Egypt: In three rounds of legislative elections, held on October 18, October 29, and November 8, the ruling National Democratic Party (NDP) of President Hosni Mubarak won 353 of the 444 seats contested in the 454-member People’s Assembly. (The remaining ten members are appointed by the president.) Thirty-five independent candidates joined the NDP after the elections, raising the party’s official total to 388 seats. Of the remaining seats, 37 went to independent candidates (of whom 17 were backed by the banned Muslim Brotherhood) and 17 went to opposition parties. Though marred by outbreaks of violence resulting in the deaths of 10 people and charges of government interference, the elections were praised as being fairer than others Egypt has held in recent years.
Ghana: Presidential and legislative elections took place on December 7. In the presidential contest to succeed Jerry Rawlings of the National Democratic Congress (NDC), John Kuffour of the opposition New Patriotic Party led with 48 percent of the vote to 45 percent for Vice President John Atta Mills of the NDC, triggering a runoff. More complete results will be reported in a future issue.
Haiti: Former president Jean-Bertrand Aristide of the Lavalas Family party won the November 26 presidential election with 91.6 percent of the vote. (Incumbent René Préval, also of the Lavalas Family party, who succeeded Aristide in 1996, was barred from running by a law banning a second consecutive term.) All major opposition parties boycotted the elections, leaving Aristide to run against six unknown candidates, none of whom garnered more than 2 percent of the vote. UN Secretary General Kofi Annan called for an end to the UN mission to Haiti, citing undemocratic elections as a factor.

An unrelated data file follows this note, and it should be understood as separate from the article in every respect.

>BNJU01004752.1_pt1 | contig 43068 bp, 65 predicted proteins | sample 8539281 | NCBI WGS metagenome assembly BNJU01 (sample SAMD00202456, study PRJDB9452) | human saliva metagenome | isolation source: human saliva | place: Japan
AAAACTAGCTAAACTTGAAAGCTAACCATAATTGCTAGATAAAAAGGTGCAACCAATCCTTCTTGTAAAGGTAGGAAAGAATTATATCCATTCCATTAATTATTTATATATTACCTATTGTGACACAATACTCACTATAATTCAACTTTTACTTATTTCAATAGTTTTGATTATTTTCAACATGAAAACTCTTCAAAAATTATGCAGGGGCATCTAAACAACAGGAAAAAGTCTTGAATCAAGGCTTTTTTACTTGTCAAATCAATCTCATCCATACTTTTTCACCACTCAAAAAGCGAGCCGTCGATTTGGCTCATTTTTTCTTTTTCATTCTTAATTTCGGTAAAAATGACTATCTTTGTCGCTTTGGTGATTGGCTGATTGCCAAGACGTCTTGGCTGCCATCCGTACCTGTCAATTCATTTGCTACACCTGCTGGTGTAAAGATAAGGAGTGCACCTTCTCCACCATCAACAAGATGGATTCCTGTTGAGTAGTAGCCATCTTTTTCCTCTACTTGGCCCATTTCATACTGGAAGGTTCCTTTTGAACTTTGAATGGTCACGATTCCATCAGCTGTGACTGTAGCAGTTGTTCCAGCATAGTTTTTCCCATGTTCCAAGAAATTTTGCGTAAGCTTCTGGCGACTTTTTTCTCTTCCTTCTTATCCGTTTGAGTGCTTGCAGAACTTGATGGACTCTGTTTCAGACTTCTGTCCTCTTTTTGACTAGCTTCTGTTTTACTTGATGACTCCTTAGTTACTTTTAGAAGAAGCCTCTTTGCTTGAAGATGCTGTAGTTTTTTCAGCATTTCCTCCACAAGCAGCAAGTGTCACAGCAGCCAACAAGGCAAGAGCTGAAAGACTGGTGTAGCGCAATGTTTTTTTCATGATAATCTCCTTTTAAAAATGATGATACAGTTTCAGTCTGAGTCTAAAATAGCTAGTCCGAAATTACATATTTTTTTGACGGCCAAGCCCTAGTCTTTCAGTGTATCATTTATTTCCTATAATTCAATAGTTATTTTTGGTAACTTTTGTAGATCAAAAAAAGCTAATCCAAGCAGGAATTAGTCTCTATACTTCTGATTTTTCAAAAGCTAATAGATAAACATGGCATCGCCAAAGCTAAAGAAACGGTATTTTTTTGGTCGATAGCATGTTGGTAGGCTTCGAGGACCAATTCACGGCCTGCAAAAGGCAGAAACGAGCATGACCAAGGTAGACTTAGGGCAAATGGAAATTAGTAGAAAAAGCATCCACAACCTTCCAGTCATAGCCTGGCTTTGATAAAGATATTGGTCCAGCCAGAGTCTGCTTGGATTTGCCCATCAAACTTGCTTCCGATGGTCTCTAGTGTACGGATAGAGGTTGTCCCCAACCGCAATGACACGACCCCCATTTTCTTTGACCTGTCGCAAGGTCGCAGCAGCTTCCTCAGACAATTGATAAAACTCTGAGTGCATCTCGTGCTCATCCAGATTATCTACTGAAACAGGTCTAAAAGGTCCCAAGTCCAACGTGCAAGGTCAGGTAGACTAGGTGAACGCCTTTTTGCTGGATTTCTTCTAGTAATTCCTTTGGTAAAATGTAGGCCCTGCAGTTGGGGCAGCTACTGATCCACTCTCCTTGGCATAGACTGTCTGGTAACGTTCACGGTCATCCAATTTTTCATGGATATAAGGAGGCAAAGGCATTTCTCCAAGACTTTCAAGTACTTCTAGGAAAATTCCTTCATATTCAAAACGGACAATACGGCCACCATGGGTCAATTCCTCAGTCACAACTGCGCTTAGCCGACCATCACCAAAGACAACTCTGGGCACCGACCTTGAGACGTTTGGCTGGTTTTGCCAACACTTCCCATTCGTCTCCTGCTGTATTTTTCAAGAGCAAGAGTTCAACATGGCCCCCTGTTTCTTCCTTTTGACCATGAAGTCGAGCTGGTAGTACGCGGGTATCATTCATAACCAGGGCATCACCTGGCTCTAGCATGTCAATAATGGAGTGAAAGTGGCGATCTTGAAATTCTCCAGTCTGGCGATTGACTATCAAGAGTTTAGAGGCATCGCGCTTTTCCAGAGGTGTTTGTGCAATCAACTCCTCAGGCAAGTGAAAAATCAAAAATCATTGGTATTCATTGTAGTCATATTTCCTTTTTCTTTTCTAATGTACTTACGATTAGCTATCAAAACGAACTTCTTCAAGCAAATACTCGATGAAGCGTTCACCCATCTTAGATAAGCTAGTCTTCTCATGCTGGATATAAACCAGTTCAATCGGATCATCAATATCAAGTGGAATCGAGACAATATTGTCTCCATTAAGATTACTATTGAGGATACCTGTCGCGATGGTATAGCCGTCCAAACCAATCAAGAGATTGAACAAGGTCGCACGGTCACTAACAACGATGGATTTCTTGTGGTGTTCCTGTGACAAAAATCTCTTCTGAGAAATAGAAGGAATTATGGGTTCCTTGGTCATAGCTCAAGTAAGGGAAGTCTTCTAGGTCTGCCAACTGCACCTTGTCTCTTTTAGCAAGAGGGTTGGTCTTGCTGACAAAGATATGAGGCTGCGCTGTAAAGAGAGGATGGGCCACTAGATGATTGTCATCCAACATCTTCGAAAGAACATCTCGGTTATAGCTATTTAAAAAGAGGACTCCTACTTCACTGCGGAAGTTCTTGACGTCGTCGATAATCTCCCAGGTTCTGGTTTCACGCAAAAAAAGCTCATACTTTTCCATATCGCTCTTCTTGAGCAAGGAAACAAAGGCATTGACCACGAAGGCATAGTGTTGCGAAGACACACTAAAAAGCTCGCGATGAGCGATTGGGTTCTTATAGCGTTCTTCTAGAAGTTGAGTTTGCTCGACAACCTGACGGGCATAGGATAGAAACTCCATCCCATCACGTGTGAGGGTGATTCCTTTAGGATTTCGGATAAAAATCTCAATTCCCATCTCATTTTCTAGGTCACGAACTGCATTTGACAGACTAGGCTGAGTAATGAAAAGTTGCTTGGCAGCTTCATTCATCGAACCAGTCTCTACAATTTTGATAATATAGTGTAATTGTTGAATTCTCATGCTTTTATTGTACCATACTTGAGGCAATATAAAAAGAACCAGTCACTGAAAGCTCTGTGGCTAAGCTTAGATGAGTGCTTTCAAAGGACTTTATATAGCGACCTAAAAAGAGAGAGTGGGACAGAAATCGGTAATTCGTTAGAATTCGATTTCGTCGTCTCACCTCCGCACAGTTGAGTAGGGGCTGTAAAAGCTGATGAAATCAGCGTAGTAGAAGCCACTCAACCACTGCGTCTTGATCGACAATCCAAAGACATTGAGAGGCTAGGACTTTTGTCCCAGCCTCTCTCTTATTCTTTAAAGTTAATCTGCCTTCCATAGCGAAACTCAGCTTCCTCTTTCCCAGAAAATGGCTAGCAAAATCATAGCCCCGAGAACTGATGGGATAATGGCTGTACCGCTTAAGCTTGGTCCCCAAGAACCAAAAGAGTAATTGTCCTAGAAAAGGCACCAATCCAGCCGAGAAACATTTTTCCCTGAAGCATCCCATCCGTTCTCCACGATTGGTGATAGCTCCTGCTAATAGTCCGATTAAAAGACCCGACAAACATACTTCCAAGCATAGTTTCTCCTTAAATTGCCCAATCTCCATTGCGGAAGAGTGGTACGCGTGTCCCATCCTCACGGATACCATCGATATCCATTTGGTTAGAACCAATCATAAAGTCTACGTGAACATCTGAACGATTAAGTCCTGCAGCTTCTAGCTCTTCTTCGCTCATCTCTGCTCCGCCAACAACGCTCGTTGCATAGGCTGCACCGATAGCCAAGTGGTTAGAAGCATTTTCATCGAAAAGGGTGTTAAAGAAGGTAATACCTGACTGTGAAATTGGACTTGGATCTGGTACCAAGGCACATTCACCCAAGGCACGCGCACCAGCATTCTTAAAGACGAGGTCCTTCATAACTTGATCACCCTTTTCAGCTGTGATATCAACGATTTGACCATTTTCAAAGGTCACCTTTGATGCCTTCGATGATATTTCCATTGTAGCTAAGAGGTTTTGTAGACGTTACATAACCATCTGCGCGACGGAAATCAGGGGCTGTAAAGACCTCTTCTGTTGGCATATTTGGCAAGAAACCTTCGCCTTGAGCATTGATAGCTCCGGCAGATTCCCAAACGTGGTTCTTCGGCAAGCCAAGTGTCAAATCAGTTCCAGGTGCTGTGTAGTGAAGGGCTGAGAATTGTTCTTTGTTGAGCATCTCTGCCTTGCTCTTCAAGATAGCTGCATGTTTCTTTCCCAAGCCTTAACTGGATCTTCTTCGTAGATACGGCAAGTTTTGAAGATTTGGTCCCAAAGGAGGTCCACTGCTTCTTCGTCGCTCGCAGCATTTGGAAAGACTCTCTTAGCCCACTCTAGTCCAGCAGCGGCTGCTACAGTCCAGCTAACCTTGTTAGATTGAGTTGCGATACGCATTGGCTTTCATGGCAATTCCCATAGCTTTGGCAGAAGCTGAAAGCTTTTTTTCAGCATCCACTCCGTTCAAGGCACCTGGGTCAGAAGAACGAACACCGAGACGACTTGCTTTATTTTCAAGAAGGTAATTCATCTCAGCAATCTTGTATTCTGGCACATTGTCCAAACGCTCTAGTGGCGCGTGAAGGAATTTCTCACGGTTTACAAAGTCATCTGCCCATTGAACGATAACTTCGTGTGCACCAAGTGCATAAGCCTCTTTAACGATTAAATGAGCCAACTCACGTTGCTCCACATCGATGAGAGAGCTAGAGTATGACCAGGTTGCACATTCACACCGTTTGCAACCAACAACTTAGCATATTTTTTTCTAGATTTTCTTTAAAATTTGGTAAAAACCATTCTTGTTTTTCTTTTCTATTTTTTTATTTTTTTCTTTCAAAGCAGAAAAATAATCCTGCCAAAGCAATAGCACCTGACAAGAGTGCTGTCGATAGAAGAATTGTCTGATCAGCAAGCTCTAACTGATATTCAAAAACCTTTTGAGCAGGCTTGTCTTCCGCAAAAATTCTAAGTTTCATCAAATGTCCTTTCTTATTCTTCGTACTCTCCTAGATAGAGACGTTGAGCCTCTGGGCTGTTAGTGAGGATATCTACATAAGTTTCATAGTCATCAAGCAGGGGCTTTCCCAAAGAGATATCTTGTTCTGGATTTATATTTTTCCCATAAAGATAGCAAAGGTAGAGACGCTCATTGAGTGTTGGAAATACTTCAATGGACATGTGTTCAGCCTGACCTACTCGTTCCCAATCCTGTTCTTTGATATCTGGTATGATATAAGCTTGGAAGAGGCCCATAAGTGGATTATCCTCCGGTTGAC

Kyrgyzstan: On October 29, incumbent president Askar Akaev won a third term with 74.5 percent of the vote. (Even though the constitution [End Page 181] limits the president to two terms, the Constitutional Court had ruled that he would be eligible for another since he had run unopposed in 1991 following Kyrgyzstan’s independence from the Soviet Union.) Five other candidates contested the election, including Omurbek Tekebaev of the Fatherland Party, who came in a distant second with 13.9 percent of the vote. Opposition candidates charged fraud, and observers from abroad agreed that the vote failed to meet international standards.
Lithuania: In October 8 elections to the 141-seat Seimas, the Social Democratic Coalition, led by former president and ex-communist leader Algirdas Brazauskas, captured 49 seats; the center-right Lithuanian Liberal Union (LLS), which held only one seat in the previous parliament, won 34; the center-left New Union party gained 29 seats; and the ruling Homeland Union, led by Vytautas Landsbergis, fell from 70 to 9 seats. The LLS and New Union later joined together with two smaller parties to form a ruling majority called the New Politics Coalition.